Pressure mounts on CalPERS as CalSTRS pledges gun divestment

New three-point plan on banned weapons includes engagement, proxy-voting and divestment

CalSTRS will make corporate engagement on firearms “a top priority”, and has committed to divest if target companies do not comply, putting sister pension fund CalPERS under pressure to follow suit.
The $222.5bn California State Teachers’ Retirement System made history yesterday, when it became the first US state pension fund to adopt a divestment policy for the makers and retailers of military-style weapons banned in the state. The approach applies to its active and passive holdings.
As part of the three-step process, which was unanimously passed by its board at a vote this week, CalSTRS has revised its 2018 Corporate Governance Engagement Plan, pledging to “prioritise engagement with companies that manufacture and sell guns illegal in California”.
Two new staff will be appointed to support the push and update the investment committee on progress: one in a corporate governance role and the other in a communications role. Along with existing corporate governance staff, they will publicly engage target companies.
“Unlike other CalSTRS engagements, where our staff practices quiet diplomacy, this plan advances a more public approach, to leverage the public pressure that has been mounting in the country in response to recent tragic gun violence,” said Chair of the Investment Committee, Harry Keiley.
After a “limited period” of engagement with those firms, during which CalSTRS will try “to persuade them to end such sales”, the second step of the newly-adopted policy will involve using its proxy voting powers to “cast votes against retaining the company’s entire board of directors”.
If this does not prompt the desired changes, CalSTRS has committed to “consider divestment or customised indices that would exclude retailers”.
“We’re taking steps to protect the CalSTRS portfolio, avoid reputational risk and increase long-term value of the companies in which we invest, while also expressing sensitivity and empathy for the heinous gun-related tragedies that have impacted our country over the last several years,” said Keiley, adding: “We encourage other institutional investors to consider conducting similar activities”.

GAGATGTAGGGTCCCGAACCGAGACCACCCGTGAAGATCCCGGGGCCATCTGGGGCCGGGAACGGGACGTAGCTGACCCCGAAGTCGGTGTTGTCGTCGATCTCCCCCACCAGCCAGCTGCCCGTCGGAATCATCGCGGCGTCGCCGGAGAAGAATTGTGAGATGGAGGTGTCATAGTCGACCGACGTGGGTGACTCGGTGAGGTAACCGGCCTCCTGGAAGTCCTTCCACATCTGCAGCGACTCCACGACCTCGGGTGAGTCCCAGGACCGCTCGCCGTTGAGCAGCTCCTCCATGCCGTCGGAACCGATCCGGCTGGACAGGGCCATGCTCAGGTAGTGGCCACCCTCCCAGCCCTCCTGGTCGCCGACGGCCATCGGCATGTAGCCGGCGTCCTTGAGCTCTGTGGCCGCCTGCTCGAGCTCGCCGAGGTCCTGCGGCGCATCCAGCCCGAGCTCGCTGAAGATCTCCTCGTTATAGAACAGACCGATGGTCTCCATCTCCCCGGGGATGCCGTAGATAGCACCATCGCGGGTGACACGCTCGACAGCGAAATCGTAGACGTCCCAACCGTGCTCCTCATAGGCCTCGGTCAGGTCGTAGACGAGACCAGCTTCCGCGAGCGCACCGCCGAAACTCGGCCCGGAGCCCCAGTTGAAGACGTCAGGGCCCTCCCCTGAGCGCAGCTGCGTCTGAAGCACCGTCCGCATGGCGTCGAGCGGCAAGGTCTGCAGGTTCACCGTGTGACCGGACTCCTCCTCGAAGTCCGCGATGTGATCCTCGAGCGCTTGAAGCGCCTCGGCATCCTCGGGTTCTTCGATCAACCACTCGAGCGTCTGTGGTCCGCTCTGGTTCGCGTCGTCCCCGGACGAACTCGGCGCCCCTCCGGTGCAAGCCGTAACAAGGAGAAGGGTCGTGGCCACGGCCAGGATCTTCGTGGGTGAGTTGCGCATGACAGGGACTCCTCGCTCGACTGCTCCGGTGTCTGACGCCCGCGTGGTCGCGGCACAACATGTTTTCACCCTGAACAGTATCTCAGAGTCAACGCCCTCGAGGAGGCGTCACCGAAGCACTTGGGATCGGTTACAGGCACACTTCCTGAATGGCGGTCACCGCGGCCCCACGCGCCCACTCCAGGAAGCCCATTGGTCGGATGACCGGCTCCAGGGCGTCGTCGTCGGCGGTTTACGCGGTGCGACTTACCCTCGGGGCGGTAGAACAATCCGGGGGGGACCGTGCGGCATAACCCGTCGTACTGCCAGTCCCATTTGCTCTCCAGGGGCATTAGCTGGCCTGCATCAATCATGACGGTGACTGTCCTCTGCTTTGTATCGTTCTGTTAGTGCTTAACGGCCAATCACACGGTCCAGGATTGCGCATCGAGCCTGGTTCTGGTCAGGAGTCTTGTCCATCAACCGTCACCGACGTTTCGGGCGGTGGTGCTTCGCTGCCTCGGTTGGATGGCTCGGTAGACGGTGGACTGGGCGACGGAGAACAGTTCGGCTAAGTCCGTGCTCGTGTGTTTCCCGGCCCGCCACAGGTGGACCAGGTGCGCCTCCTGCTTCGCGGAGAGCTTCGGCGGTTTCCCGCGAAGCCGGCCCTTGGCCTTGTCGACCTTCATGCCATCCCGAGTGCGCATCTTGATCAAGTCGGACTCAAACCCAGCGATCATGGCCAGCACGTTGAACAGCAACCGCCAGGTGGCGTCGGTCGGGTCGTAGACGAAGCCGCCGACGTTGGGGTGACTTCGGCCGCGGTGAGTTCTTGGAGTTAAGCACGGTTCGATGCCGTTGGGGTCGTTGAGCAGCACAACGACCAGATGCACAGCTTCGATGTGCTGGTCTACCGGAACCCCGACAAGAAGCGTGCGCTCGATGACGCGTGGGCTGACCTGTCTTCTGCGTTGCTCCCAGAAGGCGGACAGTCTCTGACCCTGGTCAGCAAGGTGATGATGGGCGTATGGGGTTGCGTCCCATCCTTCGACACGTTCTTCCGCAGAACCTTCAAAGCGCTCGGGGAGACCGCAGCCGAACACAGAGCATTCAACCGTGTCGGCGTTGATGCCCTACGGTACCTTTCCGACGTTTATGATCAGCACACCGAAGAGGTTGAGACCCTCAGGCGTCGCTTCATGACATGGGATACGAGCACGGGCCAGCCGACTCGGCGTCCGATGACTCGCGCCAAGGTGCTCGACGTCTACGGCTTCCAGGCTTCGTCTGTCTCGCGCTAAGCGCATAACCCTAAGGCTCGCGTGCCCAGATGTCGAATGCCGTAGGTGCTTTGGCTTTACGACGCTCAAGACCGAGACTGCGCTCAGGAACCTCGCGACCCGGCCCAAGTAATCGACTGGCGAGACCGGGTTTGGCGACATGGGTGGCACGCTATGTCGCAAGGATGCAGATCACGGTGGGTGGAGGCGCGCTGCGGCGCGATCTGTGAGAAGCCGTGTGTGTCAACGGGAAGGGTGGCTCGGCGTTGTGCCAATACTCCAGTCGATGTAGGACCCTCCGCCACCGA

This is not the first move CalSTRS has made to limit its exposure to firearms. Since 2012, it has exited Sturm Ruger, Smith & Wesson, Remington Outdoors and Vista Outdoor.
The decision came as California’s State Treasurer John Chiang, State Senator Anthony Portantino and Assembly Members Eloise Gomez Reyes and Mike Gipson proposed legislation to “statutorily require the adoption of a nearly identical process for disposing of banned firearms investments made by both the California State Teachers’ Retirement System and the California Public Employees’ Retirement System (CalPERS)”.The vote at CalSTRS “has eliminated the need for the proposed legislation to govern its future investment activities”, said Chiang, who has been campaigning on the topic in recent months.
“CalPERS, however, has dragged its heels in response to the growing public calls for divestment in sellers of banned assault weapons,” he claimed, accusing the $326bn pension fund of “refusing to hear the issue” at a meeting in March.
“If Congress and statehouses are stuck on stupid while Americans are burying their children, spouses and siblings, then I call upon the nation’s largest institutional investors to end the mother’s milk of investments, financing and cash flow to the manufacturers and deals of military-grade assault weapons,” he said.
Elsewhere in the US, shareholders in Sturm Rogers yesterday voted in favour of a proposal requesting that the company reports on its efforts around promoting gun safety. A majority of investors backed the resolution, which was submitted by members of the Interfaith Center on Corporate Responsibility. ICCR described the vote as “a signal of growing unease amid calls for investors to either engage constructively with gun companies on the topic of gun violence or divest portfolios of gun stocks”. It also pointed out that investors and financiers were “all reassessing their relationships with the industry”.
Colleen Scanlon of Catholic Health Initiatives was the lead filer of the proposal, and asked Sturm Rogers’ board to describe its measures to design and manufacture safer guns and accessories, and any other safety measures it is undertaking to mitigate reputational and financial risks arising from gun violence.
“Although Sturm Ruger has in the past asserted its support of gun safety measures, we see no evidence of the company’s efforts to produce safer gun products for use by the public,” Scanlon said.
ICCR members purchased stock two years ago in Sturm Ruger, with a view to engage on the topic. They have also bought shares in American Outdoor Brands and Dick’s Sporting Goods for the same reason. ICCR described its engagement with the latter as “constructive”, highlighting the companies recent decision to stop selling assault-style weapons, increase the minimum age required to purchase a gun and begin lobbying for ‘common sense’ gun laws.
Rev. J. Michael Solberg, Senior Pastor at The Union Church of Hinsdale, and leader in Metro IAF’s Do Not Stand Idly By campaign, said that Sturm Ruger, on the other hand, need to catch up with peers and “give answers”.
“Sturm Ruger needs to take their responsibilities seriously for public safety to ensure future profitability. We encourage them to face these issues and be part of the solution,” he said.